EPA not happy with agency’s shorezone rules: Non-public draft of final document made available to groups and agencies
The U.S. Environmental Protection Agency has issued a scathing review of proposed rules to regulate piers, buoys and motorboats put forth by the Tahoe Regional Planning Agency.
In a May letter signed by the top officials of the EPA’s Western offices, the agency criticizes the TRPA’s environmental review, its proposals to allow more piers and buoys on Lake Tahoe, and its delay of a boat sticker program to regulate motorized watercraft. It says the overall package will result in significant increases in air and water pollution.
The EPA letter also references the most recent document on the shorezone, which is not available to the public, the February 2006 Administrative Final Environmental Impact Statement. The EPA appears to be one of several groups and agencies that were allowed earlier this year to review this document.
“Several public agencies have been reviewing working drafts of the document this year and that is the reference in the first paragraph of EPA’s letter,” said TRPA spokeswoman Julie Regan.
The Tahoe Lakefront Property Owners Association submitted an information request this summer that asks TRPA to disclose all documents related to the shorezone rules.
TRPA responded last month that everything is already available to the public and that it “cannot withhold what does not exist.”
“The working, internal, administrative drafts of the EIS and Ordinances are further protected from disclosure by the attorney-client privilege,” said TRPA Joanne Marchetta in an e-mail last month.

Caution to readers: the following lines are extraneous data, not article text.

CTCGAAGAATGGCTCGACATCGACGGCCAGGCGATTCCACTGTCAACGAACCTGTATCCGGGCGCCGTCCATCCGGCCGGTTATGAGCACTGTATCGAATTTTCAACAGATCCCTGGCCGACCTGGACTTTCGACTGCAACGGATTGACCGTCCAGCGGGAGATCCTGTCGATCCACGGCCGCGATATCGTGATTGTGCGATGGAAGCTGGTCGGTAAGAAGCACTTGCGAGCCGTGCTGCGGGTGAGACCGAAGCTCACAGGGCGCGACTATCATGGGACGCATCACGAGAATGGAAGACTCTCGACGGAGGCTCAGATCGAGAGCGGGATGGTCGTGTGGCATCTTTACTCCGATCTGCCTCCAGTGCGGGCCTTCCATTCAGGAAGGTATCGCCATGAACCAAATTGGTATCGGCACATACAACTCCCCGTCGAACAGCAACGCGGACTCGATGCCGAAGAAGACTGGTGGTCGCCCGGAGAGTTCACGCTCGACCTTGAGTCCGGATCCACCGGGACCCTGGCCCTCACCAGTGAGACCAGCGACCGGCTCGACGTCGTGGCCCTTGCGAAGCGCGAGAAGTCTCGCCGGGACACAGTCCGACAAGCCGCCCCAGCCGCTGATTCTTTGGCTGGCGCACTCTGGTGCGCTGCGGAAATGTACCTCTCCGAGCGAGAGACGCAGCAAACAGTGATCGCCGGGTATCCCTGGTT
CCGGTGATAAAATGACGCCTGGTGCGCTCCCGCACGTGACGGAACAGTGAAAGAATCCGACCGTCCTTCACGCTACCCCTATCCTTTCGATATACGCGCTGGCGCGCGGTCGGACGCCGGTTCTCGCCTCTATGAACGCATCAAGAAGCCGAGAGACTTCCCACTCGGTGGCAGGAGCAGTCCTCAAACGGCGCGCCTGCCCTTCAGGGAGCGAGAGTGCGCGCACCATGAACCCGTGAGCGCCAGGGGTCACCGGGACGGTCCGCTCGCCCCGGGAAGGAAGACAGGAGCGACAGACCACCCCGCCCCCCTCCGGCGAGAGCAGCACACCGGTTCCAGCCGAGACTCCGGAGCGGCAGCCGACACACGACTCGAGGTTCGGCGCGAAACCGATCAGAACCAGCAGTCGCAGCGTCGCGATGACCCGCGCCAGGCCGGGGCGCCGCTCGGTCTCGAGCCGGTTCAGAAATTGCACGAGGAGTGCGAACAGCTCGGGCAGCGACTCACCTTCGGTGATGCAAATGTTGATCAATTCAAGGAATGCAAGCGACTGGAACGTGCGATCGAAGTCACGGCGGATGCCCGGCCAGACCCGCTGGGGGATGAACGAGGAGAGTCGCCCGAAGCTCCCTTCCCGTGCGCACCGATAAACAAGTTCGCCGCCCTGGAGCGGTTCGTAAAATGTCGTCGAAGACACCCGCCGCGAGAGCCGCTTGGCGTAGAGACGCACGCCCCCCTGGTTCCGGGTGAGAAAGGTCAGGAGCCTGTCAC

The TRPA this month delayed the release of their long-awaited rules until September.
In its letter, EPA encourages the agency to postpone the rules and integrate them into the new regional plan update coming through the Pathway 2007 process.
“EPA believes the proposal poses significant water and air quality issues, and that the cited documents lack sufficient analyses or mitigation commitments to address those issues,” reads the letter, which is signed by Alexis Strauss, director of the EPA’s Region 9 water division, and Deborah Jordan, director of the region’s air division.
Regan said the agency has been working diligently for over a year to respond to the hundreds of comments they have received on their proposals.
“We were aware that much of the supporting documentation needed updating – that’s why we’re taking the necessary time to be thorough and to ensure our analysis is sound going forward,” Regan wrote in an e-mail. “It’s important to keep in mind that we’re bringing closure to nearly 20 years of policy debate – we want to be confident in our final document.”
The EPA’s letter echoes sentiments long expressed by conservation groups. The agency is concerned about a trend of increasing motorboat traffic on the lake and what effects that will have on pollution levels.
Allowing more marina slips, buoys and access ramps will likely increase the amount of boat pollution, yet none of the mitigation measures the TRPA is proposing are tried and proven, the letter argues.
“The documents do not quantify the effectiveness or adequacy of the potential mitigation measures,” it says.
The EPA says the final EIS differs significantly from Alternative 6 because it delays a boat sticker program that would charge motorized watercraft a yearly fee for access to Lake Tahoe.
Released last summer, Alternative 6 was met with public outcry over a proposed limited motorboat ban in Emerald Bay.
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When the Judicial & Law Enforcement Center was built 40 years ago, there were only 19,400 people living in Douglas County.